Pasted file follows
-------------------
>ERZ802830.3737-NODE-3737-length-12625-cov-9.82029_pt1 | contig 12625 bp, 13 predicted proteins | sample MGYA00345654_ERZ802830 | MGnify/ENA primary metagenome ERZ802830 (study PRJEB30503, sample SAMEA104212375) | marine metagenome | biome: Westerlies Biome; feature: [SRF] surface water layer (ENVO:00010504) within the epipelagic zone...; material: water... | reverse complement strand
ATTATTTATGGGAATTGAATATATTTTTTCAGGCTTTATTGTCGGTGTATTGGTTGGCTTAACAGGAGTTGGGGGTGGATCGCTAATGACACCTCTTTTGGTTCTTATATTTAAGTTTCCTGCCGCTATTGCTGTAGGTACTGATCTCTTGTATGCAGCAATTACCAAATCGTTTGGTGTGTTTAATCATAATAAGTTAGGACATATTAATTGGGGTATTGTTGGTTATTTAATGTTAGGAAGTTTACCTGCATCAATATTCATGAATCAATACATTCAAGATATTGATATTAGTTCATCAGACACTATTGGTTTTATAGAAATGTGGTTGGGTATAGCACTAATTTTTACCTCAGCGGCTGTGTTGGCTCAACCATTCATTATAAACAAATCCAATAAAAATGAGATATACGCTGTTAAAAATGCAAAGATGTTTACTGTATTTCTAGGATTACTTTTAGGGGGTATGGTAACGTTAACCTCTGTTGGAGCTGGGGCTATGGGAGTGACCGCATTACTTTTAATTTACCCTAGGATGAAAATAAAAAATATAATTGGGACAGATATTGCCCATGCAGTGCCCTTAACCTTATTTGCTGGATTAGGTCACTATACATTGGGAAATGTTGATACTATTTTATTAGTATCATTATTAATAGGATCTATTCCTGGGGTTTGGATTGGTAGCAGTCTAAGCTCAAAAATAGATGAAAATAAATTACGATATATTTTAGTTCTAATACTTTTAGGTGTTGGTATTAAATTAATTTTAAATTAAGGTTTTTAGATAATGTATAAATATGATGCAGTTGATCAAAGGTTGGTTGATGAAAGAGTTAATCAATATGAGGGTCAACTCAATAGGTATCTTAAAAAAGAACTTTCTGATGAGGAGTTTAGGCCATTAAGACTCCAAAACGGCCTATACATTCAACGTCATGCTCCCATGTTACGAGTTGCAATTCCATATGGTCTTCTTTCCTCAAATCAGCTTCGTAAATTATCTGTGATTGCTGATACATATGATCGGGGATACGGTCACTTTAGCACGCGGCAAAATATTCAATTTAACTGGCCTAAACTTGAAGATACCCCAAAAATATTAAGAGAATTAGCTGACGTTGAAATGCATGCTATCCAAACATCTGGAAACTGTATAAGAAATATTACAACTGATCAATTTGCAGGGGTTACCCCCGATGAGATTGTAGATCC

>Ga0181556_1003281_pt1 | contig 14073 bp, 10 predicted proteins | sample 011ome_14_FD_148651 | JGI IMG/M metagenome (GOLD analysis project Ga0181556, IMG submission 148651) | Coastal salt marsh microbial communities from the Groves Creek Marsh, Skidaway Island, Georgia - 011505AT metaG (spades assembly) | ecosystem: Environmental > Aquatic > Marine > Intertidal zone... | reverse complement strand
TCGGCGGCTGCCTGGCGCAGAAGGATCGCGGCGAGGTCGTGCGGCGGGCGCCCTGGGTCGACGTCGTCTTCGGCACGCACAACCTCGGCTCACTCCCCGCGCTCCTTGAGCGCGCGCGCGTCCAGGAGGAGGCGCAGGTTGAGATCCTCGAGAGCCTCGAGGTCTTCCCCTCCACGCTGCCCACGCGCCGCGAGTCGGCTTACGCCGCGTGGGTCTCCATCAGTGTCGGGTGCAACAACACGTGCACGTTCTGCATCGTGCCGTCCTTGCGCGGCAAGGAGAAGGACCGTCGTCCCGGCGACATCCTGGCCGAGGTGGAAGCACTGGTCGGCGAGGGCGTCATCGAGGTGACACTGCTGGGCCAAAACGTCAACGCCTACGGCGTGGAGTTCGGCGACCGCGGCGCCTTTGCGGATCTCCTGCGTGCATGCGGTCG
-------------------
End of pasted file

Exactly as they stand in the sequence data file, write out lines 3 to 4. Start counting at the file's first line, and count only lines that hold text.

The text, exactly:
>Ga0181556_1003281_pt1 | contig 14073 bp, 10 predicted proteins | sample 011ome_14_FD_148651 | JGI IMG/M metagenome (GOLD analysis project Ga0181556, IMG submission 148651) | Coastal salt marsh microbial communities from the Groves Creek Marsh, Skidaway Island, Georgia - 011505AT metaG (spades assembly) | ecosystem: Environmental > Aquatic > Marine > Intertidal zone... | reverse complement strand
TCGGCGGCTGCCTGGCGCAGAAGGATCGCGGCGAGGTCGTGCGGCGGGCGCCCTGGGTCGACGTCGTCTTCGGCACGCACAACCTCGGCTCACTCCCCGCGCTCCTTGAGCGCGCGCGCGTCCAGGAGGAGGCGCAGGTTGAGATCCTCGAGAGCCTCGAGGTCTTCCCCTCCACGCTGCCCACGCGCCGCGAGTCGGCTTACGCCGCGTGGGTCTCCATCAGTGTCGGGTGCAACAACACGTGCACGTTCTGCATCGTGCCGTCCTTGCGCGGCAAGGAGAAGGACCGTCGTCCCGGCGACATCCTGGCCGAGGTGGAAGCACTGGTCGGCGAGGGCGTCATCGAGGTGACACTGCTGGGCCAAAACGTCAACGCCTACGGCGTGGAGTTCGGCGACCGCGGCGCCTTTGCGGATCTCCTGCGTGCATGCGGTCG